KubeCon + CloudNativeCon Europe was a sellout show this year, with more than 7,500 attendees, 65% of whom were attending for the first time.
The Cloud Native Computing Foundation’s developer core was there in force, but so were users, executives and a large crowd of university students. Add the thousands more attending virtually, and the CNCF’s goal of making cloud-native ubiquitous seems a lot more realistic than it did just a few years ago.
“Over the course of the pandemic, as you know, every company became a technology company,” said Priyanka Sharma (pictured), CNCF’s executive director and general manager. “And when that kind of change is going around the world, cloud-native, being the scaffolding of how people build and deploy modern software, just grew really with it.”
Sharma spoke with theCUBE industry analysts Paul Gillin and Keith Townsend at KubeCon + CloudNativeCon Europe, during an exclusive broadcast on theCUBE, SiliconANGLE Media’s livestreaming studio. They discussed the growth of the CNCF ecosystem and how it is related to the pandemic adoption of cloud-native, why it’s OK that KubeCon + CloudNativeCon doesn’t make any money and how to submit a CNCF Sandbox project for approval. (* Disclosure below.)
Not-for-profit CNCF encourages participation at all levels
The surge in cloud-native adoption driven by the pandemic is evident across the CNCF. Its developer community now tops 7.1 million members, and there are over 120 active projects. Every week, around a thousand people take a certification exam through the CNCF’s training programs, a number that grows at 216% year over year, according to Sharma.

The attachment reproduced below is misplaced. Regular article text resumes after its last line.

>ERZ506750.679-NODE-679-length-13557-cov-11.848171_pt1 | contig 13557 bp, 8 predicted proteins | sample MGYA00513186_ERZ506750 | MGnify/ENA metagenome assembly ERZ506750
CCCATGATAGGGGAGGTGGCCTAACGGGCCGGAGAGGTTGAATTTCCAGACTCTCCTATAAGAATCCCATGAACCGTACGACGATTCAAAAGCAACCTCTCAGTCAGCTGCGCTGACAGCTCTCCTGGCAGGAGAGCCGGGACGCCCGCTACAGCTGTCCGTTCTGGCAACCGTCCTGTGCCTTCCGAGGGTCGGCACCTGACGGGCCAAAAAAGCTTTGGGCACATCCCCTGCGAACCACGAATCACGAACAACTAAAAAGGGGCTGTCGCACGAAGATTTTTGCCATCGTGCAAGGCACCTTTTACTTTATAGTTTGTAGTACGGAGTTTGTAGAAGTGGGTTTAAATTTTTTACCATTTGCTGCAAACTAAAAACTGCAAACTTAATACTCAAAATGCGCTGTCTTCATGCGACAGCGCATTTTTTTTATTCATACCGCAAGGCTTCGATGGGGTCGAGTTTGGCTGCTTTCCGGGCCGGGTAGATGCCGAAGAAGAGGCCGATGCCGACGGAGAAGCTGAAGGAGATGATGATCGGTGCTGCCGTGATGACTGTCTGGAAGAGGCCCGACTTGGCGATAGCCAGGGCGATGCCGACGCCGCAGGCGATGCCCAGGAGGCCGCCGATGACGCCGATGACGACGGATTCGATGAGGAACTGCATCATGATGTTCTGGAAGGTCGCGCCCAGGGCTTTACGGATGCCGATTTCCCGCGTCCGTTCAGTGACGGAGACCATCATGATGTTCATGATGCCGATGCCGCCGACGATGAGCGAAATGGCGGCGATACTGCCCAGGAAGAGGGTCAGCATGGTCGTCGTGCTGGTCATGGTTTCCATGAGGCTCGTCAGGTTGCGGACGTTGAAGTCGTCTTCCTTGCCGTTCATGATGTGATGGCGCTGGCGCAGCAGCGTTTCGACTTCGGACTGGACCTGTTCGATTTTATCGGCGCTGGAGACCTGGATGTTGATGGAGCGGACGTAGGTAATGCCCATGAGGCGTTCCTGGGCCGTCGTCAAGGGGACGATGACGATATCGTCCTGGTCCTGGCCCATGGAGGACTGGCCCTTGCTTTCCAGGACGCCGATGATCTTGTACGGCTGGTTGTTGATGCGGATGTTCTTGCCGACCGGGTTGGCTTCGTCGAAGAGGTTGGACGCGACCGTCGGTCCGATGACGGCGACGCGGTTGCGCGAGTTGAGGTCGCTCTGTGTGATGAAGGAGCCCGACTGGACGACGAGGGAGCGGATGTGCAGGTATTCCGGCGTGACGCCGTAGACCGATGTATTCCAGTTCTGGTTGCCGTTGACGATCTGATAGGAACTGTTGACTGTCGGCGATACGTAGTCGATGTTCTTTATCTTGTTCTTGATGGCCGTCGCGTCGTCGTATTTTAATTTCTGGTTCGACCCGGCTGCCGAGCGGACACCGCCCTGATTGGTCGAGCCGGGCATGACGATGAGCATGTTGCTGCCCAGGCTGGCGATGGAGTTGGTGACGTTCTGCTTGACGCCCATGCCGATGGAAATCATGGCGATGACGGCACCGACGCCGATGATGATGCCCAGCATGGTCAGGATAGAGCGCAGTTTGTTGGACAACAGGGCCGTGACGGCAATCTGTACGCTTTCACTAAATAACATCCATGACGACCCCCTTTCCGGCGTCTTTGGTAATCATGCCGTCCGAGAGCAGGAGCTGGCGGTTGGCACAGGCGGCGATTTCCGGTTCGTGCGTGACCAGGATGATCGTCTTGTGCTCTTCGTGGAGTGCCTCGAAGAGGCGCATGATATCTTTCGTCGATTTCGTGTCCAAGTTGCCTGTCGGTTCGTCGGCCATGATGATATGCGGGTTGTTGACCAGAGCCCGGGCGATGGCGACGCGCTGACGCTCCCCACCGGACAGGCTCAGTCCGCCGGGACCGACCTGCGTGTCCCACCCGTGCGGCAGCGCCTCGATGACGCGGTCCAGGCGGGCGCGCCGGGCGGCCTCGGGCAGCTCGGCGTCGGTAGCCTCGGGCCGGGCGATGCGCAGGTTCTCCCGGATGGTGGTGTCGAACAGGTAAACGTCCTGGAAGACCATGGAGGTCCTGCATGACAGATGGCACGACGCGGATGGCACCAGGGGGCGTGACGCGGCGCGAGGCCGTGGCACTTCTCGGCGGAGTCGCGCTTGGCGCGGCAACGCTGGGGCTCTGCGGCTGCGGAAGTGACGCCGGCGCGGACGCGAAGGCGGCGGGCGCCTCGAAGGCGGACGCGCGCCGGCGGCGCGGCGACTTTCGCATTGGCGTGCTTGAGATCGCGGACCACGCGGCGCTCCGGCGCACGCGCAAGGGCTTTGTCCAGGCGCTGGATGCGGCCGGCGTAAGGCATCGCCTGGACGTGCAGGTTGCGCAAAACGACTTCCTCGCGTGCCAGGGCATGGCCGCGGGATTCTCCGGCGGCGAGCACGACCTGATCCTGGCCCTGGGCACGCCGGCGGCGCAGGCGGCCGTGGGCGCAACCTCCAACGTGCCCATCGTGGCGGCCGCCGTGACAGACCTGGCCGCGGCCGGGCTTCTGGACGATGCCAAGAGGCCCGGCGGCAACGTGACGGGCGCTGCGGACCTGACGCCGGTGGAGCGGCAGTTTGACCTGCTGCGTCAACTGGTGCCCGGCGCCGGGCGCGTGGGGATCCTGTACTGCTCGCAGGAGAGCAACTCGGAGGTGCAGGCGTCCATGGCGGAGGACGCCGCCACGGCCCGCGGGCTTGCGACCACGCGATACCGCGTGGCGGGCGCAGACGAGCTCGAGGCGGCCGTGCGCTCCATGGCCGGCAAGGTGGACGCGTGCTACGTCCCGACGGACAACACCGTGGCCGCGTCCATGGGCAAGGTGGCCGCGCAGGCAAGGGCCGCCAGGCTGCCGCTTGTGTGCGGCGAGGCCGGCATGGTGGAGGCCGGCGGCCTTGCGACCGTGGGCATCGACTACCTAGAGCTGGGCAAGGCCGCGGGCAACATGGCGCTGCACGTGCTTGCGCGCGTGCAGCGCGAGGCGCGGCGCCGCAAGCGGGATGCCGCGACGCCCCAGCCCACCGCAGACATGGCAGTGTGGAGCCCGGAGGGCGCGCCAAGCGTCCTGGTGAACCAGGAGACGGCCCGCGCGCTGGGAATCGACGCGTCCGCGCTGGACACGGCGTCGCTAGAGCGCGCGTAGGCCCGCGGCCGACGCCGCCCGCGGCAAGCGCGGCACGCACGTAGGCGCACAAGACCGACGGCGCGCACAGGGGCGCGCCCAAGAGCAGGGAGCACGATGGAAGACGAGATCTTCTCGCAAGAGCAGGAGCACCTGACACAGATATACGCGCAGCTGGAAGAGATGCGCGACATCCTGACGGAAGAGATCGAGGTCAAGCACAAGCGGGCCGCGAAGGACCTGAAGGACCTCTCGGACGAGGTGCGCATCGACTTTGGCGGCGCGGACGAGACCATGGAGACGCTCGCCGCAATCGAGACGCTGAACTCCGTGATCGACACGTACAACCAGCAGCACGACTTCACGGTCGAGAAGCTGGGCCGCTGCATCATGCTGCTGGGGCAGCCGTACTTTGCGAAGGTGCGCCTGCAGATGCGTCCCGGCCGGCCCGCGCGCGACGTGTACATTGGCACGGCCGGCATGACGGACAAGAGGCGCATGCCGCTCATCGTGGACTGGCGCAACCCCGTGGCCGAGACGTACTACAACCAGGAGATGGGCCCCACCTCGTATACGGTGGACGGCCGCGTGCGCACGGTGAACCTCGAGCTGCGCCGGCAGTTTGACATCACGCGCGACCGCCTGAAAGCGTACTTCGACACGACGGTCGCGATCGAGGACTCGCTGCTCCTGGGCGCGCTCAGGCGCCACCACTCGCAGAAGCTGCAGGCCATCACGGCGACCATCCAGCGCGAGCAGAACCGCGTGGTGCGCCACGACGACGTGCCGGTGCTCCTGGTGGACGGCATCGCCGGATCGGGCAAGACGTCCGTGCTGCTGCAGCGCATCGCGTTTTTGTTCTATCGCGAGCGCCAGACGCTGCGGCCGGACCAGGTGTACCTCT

“We do mentorship programs, internship programs, a lot of diversity scholarships, these events,” she said. “It all comes together to support the ecosystem to grow.”
Many people aren’t aware that the CNCF is not-for-profit, and the aim of events such as KubeCon + CloudNativeCon is simply to spread the cloud-native gospel.
“We don’t actually do the shows to make money,” Sharma said. “We are only doing the events to enable the community and bring people from different companies together. So our goal is to try and break even.”
Another misperception is that the CNCF only focuses on the big-name players in its ecosystem. The organization actively encourages small projects, and getting a project accepted at the sandbox level is a straightforward process, according to Sharma.
There are three tiers of projects, categorized according to if they are graduated, incubating or sandbox. The smallest number of projects are in the graduated level, which includes the “stars” of the ecosystem, such as Kubernetes, Prometheus, Fluentd and Helm. These are the most mature and proven and have been given the CNCF’s official stamp of approval. Next are incubating projects, which Sharma described as “pretty solid technologies with good usage that are getting there.”
Then, there is the CNCF Sandbox, which is “open ground for innovation,” Sharma said. In order to get a project approved at Sandbox status, all developers need is to have built a GitHub repo. Following the process outlined on GitHub, they submit the URL and basic information on the project via a Google form. Then, once a month, the CNCF’s technical committee meets to review and take a group vote on these submissions.
“The bar to entry is low in that it’s easy to apply … and once you’re in, you have a neutral IP zone created by being a CNCF project that you can attract more maintainers; more companies can start collaborating,” Sharma said.
Here’s the complete video interview, part of SiliconANGLE’s and theCUBE’s coverage of the KubeCon + CloudNativeCon Europe event:
(* Disclosure: TheCUBE is a paid media partner for the KubeCon + CloudNativeCon Europe event. Neither the Cloud Native Computing Foundation, the sponsor of this segment, nor other sponsors have editorial control over content on theCUBE or SiliconANGLE.)